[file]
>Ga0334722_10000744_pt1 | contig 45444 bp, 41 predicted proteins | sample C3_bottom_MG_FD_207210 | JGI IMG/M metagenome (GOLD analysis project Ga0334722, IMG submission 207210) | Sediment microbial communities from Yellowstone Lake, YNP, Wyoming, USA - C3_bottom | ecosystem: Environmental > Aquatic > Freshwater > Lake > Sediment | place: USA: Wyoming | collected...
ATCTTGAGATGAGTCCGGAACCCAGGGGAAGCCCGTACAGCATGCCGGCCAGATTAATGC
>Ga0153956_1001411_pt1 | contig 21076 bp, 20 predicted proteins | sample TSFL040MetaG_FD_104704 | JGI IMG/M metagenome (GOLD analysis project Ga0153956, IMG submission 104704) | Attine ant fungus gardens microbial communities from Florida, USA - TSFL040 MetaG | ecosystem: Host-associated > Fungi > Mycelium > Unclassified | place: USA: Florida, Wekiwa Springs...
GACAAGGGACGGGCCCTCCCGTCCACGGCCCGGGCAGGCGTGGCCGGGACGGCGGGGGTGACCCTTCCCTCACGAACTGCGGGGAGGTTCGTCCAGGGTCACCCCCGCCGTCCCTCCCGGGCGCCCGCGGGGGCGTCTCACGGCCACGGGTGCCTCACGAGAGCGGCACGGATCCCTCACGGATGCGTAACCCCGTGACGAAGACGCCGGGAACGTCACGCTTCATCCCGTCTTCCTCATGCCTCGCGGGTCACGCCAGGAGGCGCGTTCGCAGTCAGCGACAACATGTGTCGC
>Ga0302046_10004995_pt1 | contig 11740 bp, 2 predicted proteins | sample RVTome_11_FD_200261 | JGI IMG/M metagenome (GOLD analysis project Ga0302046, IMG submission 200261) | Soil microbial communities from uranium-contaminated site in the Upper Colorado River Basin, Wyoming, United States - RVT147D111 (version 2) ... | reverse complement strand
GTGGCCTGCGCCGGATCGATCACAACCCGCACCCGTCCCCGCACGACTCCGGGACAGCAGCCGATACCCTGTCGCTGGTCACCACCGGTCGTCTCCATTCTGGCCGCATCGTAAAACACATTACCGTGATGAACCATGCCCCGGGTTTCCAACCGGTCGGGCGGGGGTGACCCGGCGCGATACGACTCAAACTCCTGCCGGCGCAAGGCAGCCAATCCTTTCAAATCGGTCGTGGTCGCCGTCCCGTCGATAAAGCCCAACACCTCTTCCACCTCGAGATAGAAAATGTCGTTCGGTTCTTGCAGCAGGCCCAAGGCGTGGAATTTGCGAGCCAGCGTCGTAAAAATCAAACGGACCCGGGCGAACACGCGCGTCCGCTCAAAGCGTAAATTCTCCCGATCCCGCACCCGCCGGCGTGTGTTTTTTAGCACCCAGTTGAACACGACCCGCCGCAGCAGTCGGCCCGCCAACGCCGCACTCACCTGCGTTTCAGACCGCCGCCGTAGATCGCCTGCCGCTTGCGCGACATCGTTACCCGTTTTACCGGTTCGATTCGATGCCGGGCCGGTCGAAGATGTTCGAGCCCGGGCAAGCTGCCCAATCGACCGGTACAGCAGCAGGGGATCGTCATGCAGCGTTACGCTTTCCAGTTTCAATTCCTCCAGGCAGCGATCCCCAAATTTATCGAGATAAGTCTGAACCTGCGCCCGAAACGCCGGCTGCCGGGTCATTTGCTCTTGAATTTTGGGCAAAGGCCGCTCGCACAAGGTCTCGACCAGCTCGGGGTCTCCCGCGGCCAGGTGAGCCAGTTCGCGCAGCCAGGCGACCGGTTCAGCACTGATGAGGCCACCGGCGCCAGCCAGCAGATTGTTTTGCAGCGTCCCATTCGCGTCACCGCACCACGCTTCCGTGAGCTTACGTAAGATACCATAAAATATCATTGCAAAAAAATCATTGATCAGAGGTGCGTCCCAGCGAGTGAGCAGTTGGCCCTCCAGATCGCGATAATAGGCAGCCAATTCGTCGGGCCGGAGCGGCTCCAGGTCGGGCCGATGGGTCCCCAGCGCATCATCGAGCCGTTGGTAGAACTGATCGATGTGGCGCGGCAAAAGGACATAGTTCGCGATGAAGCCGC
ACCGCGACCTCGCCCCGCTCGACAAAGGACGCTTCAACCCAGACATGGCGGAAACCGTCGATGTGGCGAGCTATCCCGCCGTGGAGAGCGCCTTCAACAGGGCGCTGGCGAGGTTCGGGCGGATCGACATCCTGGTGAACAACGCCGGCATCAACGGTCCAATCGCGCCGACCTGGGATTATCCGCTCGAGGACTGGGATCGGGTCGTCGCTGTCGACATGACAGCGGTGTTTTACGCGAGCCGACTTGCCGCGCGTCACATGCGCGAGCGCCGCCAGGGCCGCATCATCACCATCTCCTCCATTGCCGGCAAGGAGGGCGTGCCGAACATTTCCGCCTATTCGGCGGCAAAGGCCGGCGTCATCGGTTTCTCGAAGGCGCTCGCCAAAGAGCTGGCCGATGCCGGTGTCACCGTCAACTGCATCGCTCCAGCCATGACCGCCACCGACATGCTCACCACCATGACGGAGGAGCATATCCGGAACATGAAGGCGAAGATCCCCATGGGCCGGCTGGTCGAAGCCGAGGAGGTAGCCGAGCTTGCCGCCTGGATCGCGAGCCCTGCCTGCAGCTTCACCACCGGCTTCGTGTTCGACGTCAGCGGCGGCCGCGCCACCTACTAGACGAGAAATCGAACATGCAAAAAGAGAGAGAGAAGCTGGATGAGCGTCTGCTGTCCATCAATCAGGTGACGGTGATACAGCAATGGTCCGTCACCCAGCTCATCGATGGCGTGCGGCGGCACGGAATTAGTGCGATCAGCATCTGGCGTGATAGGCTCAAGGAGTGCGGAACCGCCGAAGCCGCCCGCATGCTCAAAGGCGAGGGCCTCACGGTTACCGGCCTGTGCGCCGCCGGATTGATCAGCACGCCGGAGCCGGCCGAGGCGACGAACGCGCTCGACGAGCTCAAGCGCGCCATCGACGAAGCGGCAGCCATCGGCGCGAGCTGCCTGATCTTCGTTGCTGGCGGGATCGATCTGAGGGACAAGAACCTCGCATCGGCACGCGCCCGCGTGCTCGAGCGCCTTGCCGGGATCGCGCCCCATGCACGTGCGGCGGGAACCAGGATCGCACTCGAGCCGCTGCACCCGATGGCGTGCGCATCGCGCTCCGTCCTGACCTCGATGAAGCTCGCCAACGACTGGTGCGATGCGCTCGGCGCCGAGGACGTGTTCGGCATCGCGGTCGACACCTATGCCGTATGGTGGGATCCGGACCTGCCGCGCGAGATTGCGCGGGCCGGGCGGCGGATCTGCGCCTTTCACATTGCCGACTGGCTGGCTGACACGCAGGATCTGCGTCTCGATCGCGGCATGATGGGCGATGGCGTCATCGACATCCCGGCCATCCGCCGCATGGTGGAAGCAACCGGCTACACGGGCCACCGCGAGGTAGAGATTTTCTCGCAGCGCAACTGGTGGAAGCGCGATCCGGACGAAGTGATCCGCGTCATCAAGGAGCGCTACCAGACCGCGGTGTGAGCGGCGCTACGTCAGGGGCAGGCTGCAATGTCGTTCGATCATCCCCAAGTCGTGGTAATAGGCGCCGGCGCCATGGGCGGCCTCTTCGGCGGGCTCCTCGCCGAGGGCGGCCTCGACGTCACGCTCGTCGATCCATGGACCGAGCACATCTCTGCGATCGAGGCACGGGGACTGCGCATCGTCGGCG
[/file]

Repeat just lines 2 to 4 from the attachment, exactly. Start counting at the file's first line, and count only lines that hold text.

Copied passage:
ATCTTGAGATGAGTCCGGAACCCAGGGGAAGCCCGTACAGCATGCCGGCCAGATTAATGC
>Ga0153956_1001411_pt1 | contig 21076 bp, 20 predicted proteins | sample TSFL040MetaG_FD_104704 | JGI IMG/M metagenome (GOLD analysis project Ga0153956, IMG submission 104704) | Attine ant fungus gardens microbial communities from Florida, USA - TSFL040 MetaG | ecosystem: Host-associated > Fungi > Mycelium > Unclassified | place: USA: Florida, Wekiwa Springs...
GACAAGGGACGGGCCCTCCCGTCCACGGCCCGGGCAGGCGTGGCCGGGACGGCGGGGGTGACCCTTCCCTCACGAACTGCGGGGAGGTTCGTCCAGGGTCACCCCCGCCGTCCCTCCCGGGCGCCCGCGGGGGCGTCTCACGGCCACGGGTGCCTCACGAGAGCGGCACGGATCCCTCACGGATGCGTAACCCCGTGACGAAGACGCCGGGAACGTCACGCTTCATCCCGTCTTCCTCATGCCTCGCGGGTCACGCCAGGAGGCGCGTTCGCAGTCAGCGACAACATGTGTCGC